# Is this a bug or my mistake?

This:

Graph[{1 \[DirectedEdge] 2, 2 \[DirectedEdge] 3, 4 \[DirectedEdge] 1}]


generates:

But, this

Graph[{1 \[DirectedEdge] 4, 6 \[DirectedEdge] 2, 3 \[DirectedEdge] 5}]


generates:

Obviously, the latter one is not correct. Why?

• Those numbers are not indices. Their indices correspond to the order they appear so effectively you have {1 -> 2, 3->4, 5->6}. – Kuba Jan 27 at 22:23
• @Kuba: Now I understand. Thank you. – Tugrul Temel Jan 27 at 22:33
• @Kuba: Although I understand what you say, it is very difficult to digest the logic behind it. Unless one has insider information about the necessity of ordering the vertices (experts like you and @kglr), one would take the example from the documentation at its face value because edges in a graph are supposed to be representing their positions in AdjacencyMatrix. That is what I was assuming until today. Thanks for the clarification. – Tugrul Temel Jan 28 at 0:19
• @Kuba: Maybe SparseArray offers the solution to my argument. – Tugrul Temel Jan 28 at 0:22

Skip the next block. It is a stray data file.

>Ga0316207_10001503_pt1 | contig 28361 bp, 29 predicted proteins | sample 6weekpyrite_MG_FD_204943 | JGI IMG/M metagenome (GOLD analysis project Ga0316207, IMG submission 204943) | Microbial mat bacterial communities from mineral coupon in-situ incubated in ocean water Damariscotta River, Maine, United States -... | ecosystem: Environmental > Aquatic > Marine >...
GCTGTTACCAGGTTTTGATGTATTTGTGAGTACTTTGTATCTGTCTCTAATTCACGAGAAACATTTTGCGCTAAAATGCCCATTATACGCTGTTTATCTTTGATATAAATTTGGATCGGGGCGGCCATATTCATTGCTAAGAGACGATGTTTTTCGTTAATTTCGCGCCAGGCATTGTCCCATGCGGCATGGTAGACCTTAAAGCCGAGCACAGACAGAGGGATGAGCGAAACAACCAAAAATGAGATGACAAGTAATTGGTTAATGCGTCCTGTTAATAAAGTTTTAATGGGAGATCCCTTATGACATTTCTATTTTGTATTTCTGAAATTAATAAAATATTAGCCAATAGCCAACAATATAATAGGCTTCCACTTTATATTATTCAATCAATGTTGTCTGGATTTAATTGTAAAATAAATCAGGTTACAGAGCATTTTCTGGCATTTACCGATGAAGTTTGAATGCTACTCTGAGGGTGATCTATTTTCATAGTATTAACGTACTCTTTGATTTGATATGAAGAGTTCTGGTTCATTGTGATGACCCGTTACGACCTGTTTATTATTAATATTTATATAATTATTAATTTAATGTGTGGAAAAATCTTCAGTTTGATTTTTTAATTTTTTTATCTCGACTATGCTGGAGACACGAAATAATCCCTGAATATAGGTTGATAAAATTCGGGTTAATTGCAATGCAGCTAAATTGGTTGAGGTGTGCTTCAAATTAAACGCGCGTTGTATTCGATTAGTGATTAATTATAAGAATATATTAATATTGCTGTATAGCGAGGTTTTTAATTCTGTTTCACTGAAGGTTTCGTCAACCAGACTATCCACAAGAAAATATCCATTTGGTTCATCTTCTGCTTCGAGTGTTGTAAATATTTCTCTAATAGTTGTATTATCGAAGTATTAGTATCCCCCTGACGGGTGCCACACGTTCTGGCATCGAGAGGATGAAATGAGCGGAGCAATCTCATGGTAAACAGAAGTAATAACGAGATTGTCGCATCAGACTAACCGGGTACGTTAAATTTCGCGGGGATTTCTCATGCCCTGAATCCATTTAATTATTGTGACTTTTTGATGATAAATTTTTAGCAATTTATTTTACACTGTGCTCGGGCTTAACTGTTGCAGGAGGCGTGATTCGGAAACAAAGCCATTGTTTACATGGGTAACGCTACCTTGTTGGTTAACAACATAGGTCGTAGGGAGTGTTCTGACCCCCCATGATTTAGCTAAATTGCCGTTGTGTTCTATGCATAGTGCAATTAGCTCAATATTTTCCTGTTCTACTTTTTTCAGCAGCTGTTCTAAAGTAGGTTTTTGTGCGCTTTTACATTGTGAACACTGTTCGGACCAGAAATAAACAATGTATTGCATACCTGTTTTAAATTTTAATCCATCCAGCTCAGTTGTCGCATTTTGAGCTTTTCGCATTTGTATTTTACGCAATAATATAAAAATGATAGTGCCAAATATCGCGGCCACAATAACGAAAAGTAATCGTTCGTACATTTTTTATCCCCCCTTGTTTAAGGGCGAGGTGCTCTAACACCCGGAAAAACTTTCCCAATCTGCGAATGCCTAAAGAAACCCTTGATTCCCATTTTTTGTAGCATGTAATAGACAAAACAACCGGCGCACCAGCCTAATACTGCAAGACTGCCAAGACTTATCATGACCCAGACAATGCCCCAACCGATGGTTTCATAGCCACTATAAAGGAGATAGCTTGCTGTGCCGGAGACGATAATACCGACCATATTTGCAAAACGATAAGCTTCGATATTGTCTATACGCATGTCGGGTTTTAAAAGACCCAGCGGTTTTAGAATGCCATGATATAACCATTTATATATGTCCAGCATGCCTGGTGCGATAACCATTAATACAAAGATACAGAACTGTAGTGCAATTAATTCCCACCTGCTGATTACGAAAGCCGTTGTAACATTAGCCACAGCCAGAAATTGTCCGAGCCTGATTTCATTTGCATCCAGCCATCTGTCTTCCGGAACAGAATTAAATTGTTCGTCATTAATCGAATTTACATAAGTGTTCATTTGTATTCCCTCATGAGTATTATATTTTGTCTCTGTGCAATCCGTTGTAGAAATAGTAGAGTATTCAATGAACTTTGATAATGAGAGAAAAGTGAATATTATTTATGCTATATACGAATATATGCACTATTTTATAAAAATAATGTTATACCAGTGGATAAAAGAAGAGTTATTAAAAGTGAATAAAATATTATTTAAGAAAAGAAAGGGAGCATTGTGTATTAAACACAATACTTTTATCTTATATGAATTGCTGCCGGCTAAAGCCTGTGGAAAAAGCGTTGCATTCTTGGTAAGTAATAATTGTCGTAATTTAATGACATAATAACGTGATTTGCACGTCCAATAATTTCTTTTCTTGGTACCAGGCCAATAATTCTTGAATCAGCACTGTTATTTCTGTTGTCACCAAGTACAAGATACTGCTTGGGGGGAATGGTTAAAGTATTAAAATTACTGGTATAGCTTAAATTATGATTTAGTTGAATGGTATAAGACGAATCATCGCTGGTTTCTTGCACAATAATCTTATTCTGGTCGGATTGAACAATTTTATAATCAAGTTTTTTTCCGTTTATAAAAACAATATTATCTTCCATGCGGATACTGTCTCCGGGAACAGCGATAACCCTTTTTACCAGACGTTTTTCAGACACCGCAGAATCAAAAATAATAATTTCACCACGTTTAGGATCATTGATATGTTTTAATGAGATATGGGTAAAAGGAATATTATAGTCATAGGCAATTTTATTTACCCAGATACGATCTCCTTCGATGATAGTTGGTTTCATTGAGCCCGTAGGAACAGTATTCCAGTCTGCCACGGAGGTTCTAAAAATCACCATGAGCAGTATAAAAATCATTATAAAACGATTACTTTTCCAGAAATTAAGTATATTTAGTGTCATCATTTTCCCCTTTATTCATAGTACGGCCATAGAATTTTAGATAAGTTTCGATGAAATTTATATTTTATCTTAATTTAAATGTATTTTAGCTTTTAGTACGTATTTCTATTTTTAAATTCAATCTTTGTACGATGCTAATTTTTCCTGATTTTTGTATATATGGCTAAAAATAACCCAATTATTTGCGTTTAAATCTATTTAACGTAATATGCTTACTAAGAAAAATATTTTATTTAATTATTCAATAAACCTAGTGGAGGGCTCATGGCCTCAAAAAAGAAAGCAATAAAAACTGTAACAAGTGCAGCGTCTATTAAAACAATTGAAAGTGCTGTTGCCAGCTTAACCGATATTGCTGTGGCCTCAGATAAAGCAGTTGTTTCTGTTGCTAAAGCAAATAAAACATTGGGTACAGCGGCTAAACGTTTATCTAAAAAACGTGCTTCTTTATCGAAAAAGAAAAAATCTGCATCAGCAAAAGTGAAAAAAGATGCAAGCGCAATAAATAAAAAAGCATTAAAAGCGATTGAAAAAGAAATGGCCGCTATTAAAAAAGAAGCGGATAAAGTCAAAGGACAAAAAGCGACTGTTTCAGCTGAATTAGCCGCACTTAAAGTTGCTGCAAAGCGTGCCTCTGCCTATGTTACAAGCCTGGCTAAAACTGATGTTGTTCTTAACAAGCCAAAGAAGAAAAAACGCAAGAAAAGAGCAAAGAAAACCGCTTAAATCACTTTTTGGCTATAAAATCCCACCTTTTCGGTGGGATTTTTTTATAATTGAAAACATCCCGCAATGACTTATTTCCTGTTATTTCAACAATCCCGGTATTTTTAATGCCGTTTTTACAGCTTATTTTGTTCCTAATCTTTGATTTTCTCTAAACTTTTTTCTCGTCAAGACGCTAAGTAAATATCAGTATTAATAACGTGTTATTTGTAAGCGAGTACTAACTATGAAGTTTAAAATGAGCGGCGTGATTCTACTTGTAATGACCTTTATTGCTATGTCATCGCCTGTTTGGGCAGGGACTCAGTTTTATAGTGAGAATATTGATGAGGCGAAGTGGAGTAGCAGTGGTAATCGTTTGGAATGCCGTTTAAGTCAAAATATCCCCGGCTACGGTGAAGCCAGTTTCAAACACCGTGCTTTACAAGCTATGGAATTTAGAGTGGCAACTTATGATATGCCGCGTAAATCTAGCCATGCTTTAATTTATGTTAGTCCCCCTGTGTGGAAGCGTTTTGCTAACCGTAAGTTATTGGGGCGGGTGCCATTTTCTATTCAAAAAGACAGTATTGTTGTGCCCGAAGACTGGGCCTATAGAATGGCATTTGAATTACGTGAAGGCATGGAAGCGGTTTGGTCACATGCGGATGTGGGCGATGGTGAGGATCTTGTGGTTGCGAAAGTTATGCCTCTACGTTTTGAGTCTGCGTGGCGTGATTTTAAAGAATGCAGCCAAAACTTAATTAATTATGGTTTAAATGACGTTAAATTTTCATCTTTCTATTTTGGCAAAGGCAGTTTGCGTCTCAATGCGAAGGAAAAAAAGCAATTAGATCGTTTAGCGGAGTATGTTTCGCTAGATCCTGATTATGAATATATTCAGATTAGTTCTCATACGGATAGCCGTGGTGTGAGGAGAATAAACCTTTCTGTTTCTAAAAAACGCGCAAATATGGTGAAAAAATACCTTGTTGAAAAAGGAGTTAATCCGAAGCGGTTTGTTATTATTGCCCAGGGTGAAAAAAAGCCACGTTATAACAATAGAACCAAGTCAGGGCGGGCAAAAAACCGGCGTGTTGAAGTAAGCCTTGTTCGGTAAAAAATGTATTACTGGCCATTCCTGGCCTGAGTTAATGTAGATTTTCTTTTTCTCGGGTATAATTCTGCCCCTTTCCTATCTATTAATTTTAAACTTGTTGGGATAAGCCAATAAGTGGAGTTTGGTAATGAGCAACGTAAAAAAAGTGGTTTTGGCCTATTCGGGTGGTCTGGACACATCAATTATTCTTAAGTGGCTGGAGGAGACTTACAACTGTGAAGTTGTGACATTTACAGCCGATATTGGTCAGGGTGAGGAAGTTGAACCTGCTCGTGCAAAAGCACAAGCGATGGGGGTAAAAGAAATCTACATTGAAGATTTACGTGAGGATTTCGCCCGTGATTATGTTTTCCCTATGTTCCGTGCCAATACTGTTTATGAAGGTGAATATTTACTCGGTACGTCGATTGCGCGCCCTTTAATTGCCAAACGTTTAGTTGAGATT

• @TugrulTemel, in graph theory you can use any symbol to label the vertexes e.g. Graph@{"alice" -> "bob"}, that is why the AdjacencyMatrix has to do with the order and not the labels. – Fortsaint Jan 28 at 15:18

Use the first argument of Graph to provide the vertex list to have the indices of AdjacencyMatrix to match the vertex indices:

g1 = Graph[Range[6], {1 \[DirectedEdge] 4, 6 \[DirectedEdge] 2, 3 \[DirectedEdge] 5}];
am1 // MatrixForm // TeXForm


$$\left( \begin{array}{cccccc} 0 & 0 & 0 & 1 & 0 & 0 \\ 0 & 0 & 0 & 0 & 0 & 0 \\ 0 & 0 & 0 & 0 & 1 & 0 \\ 0 & 0 & 0 & 0 & 0 & 0 \\ 0 & 0 & 0 & 0 & 0 & 0 \\ 0 & 1 & 0 & 0 & 0 & 0 \\ \end{array} \right)$$

Alternatively, reorder the rows and columns to match the ordering of vertex list:

g2 = Graph[{1 \[DirectedEdge] 4, 6 \[DirectedEdge] 2, 3 \[DirectedEdge] 5}];
AdjacencyMatrix[g2][[#, #]] &[Ordering@VertexList[g2]] == am1


True

• But in the first example taken from MMA documentation, Range[4] does not exist. I just replicated the same example with a different matrix. – Tugrul Temel Jan 27 at 22:32
• @TugrulTemel, since VertexList[{1 \[DirectedEdge] 2, 2 \[DirectedEdge] 3, 4 \[DirectedEdge] 1}] is {1,2,3,4} in that example there is no need to use Range[4] in the first argument or to reorder the rows and columns of the adjacency matrix. – kglr Jan 27 at 22:38